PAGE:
As same-sex couples stepped up to be married Tuesday, two last-ditch efforts to halt same-sex marriages were batted down by courts.
The conservative group Liberty Counsel had asked a three-judge panel of the California Court of Appeal to stop the weddings until November, when voters will decide whether the state constitution should be changed to limit marriage to being between a man and a woman.
The judges rejected that request Tuesday, saying the high court made it clear May 15 that the same-sex marriages should be allowed.
Also Tuesday, a Sacramento Superior Court judge refused to grant a temporary restraining order on the marriages sought on technical grounds by five supervisors from Yuba, Stanislaus, Nevada and Sutter counties.
The petition, submitted Monday, had argued that the Department of Public Health failed to follow regulations by creating new same-sex marriage licenses without waiting for legislators to amend the state’s marriage laws.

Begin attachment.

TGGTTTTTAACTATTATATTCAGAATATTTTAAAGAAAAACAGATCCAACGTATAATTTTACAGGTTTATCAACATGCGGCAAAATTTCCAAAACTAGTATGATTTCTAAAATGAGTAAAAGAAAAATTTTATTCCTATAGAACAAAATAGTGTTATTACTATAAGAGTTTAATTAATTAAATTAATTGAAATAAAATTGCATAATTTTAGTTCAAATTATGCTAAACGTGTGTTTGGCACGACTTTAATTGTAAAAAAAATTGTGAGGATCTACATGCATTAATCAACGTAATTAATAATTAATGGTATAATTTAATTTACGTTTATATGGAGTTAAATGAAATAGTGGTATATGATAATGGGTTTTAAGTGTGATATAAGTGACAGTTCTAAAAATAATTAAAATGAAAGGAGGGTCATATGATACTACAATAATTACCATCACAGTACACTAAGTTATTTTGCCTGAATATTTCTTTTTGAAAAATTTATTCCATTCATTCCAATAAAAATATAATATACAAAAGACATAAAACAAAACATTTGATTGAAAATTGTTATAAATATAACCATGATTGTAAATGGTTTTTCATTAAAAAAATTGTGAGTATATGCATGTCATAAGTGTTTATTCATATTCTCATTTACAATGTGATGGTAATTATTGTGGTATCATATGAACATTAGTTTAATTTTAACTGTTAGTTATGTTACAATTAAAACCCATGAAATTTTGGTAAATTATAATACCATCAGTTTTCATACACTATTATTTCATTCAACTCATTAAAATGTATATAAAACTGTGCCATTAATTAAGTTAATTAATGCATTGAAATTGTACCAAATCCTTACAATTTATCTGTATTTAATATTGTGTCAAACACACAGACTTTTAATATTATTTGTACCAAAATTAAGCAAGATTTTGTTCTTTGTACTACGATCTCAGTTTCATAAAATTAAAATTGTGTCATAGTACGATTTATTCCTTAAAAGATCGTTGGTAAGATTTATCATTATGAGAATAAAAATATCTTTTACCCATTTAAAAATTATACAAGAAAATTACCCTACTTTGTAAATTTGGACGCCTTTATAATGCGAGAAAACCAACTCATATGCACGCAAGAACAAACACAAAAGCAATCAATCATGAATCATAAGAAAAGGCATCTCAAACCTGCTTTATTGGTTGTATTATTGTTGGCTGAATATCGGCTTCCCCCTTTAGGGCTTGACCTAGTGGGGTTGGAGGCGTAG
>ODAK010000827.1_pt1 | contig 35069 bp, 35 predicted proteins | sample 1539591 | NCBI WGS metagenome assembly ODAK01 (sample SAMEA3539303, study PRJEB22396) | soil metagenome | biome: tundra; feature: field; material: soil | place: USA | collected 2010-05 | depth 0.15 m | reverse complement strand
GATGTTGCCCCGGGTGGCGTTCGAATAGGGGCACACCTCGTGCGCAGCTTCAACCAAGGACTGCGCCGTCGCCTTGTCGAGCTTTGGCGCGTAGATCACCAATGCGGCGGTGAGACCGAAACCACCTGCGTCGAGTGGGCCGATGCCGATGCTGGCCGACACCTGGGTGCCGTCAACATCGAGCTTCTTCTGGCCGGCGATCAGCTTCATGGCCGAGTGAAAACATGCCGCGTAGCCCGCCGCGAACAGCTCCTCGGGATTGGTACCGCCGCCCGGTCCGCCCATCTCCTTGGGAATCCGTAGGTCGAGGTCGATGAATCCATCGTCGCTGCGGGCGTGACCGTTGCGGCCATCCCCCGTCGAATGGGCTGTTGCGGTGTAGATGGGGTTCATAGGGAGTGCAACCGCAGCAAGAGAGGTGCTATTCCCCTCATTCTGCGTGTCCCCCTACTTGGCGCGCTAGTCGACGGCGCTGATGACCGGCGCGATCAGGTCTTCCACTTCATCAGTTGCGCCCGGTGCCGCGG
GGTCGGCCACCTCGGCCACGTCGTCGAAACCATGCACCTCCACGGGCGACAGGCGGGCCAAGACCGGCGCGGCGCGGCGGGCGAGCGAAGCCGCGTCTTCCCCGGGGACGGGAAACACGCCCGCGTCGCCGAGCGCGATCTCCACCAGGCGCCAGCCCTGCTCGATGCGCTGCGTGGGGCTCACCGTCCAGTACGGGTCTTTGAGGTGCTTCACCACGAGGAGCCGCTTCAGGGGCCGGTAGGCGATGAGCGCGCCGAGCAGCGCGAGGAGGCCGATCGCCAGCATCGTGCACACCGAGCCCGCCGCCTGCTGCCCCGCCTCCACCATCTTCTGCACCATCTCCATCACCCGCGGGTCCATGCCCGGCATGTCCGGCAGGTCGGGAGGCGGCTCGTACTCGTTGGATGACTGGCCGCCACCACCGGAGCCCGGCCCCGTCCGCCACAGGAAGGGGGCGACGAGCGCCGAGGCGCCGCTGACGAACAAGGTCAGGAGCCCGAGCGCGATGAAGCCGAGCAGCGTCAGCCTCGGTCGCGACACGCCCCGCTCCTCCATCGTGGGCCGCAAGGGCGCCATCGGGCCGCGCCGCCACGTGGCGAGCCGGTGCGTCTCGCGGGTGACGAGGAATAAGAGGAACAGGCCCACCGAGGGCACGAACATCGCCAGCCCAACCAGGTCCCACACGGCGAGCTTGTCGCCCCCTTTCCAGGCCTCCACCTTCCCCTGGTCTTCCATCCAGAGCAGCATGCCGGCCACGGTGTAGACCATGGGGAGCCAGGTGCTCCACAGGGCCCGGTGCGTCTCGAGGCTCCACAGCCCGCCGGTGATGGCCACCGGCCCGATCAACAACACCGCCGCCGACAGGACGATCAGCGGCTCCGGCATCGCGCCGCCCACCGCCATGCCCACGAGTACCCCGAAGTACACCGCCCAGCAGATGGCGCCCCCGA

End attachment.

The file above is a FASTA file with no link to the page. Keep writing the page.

The judge did not rule on the merit of the legal argument, instead saying the lawsuit should have been filed in San Francisco Superior Court, where the issue originally arose and where the Supreme Court is located.
The results were of little surprise to San Francisco officials.
"This is aboutgetting a headline, this is not about getting any kind of relief from the court," Matt Dorsey, spokesman for San Francisco City Attorney’s Office, said. Liberty Counsel founder Mathew Staver said Tuesday he had no plans to file additional petitions and says his group will begin petitioning voters to reject same-sex marriage in November.
"We will focus on getting the grass roots educated before the election," he said.
The Associated Press contributed to this report.